Tweaking the Messaging – The yeshiva system’s messaging is clearly ‘up’ on learning and, if only by inference, ‘down’ on working (notwithstanding statements that there’s nothing wrong with it). I don’t think yeshiva leaders would deny, or even want to deny, this view. Fueled by the holy passion of Rav Aharon Kotler, zt”l, yeshiva leadership has done an unimaginably impressive job of firmly implanting Torah’s primacy as a core value into an American Orthodox community, for whom such concepts were once foreign and even unwelcome.

Alas, for the majority of the yeshiva system’s subjects, who do not stay in learning, an unfortunate side effect of this message is a feeling of never quite measuring up. I have confirmed with friends on the right end of the yeshivish spectrum that this is their feeling, though one was quick to add that he sees movement away from the “learning for everyone” approach. Another observer pointed out that, while the anti-work messaging today is not as strong as it was twenty years ago, there still is an inherent inconsistency between the yeshivas’ messaging to baalei batim and the message directed toward and about their sons. “It’s OK that you are working, but surely you want what is ‘best’ for your son.” The message is that since you want better for your child than you yourself could achieve, you should groom him to be a full-time learner.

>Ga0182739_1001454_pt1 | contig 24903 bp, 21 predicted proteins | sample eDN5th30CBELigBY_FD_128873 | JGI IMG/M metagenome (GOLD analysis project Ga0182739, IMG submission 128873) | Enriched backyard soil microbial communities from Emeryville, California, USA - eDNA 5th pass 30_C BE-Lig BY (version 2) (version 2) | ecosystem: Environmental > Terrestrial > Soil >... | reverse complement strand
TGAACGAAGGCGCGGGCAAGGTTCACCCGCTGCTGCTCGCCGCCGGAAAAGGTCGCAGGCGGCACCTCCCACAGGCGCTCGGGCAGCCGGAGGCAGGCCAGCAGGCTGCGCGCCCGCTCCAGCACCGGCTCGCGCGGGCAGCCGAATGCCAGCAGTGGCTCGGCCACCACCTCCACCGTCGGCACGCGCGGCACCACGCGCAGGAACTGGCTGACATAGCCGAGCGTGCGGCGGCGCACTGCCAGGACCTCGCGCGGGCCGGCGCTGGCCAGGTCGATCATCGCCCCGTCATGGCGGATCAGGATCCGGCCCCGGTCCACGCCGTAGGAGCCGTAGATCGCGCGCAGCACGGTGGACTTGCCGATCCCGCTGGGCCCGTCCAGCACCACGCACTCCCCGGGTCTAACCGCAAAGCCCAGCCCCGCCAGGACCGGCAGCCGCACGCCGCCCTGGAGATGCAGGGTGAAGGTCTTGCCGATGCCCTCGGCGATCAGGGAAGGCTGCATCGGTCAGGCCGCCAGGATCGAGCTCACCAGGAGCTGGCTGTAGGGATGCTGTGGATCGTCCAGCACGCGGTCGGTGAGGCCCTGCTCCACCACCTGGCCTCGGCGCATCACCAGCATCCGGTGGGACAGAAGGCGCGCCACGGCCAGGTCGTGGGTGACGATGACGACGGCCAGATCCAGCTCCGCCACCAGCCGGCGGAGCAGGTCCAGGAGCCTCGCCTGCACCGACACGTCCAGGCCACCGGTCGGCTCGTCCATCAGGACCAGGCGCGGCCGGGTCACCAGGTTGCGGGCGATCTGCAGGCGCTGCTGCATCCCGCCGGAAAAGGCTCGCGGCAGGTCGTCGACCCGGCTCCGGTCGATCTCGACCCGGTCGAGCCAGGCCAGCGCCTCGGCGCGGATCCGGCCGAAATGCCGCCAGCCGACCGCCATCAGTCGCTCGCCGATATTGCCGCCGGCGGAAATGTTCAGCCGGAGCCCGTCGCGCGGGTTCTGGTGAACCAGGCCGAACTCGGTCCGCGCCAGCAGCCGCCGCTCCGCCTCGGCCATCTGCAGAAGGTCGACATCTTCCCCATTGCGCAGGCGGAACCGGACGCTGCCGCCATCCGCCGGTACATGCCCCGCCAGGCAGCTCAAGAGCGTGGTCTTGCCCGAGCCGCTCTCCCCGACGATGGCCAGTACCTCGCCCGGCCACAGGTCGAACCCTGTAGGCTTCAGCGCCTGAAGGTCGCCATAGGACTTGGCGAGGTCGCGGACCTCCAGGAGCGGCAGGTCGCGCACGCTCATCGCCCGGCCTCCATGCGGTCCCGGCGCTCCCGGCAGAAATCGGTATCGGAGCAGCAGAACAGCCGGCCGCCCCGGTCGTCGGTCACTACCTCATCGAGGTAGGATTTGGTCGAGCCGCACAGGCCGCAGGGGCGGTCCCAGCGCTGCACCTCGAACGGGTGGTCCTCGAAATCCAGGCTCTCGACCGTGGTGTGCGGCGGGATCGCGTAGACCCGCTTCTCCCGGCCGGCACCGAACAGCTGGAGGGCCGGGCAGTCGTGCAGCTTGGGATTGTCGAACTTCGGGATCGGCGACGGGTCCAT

If the communal goal is to adopt a culture in which each person’s role has equal beauty to HKB”H, our messaging would have to change from early in the educational process. Mechanchim would need to refrain from sending signals that life in the working world is necessarily spiritually diminished. Schools would need to resolve, in their hearts, that it is noble and lechatchila to be a frum baal habayis, and the messaging imparted to their students would have to be consistent in reflecting this view.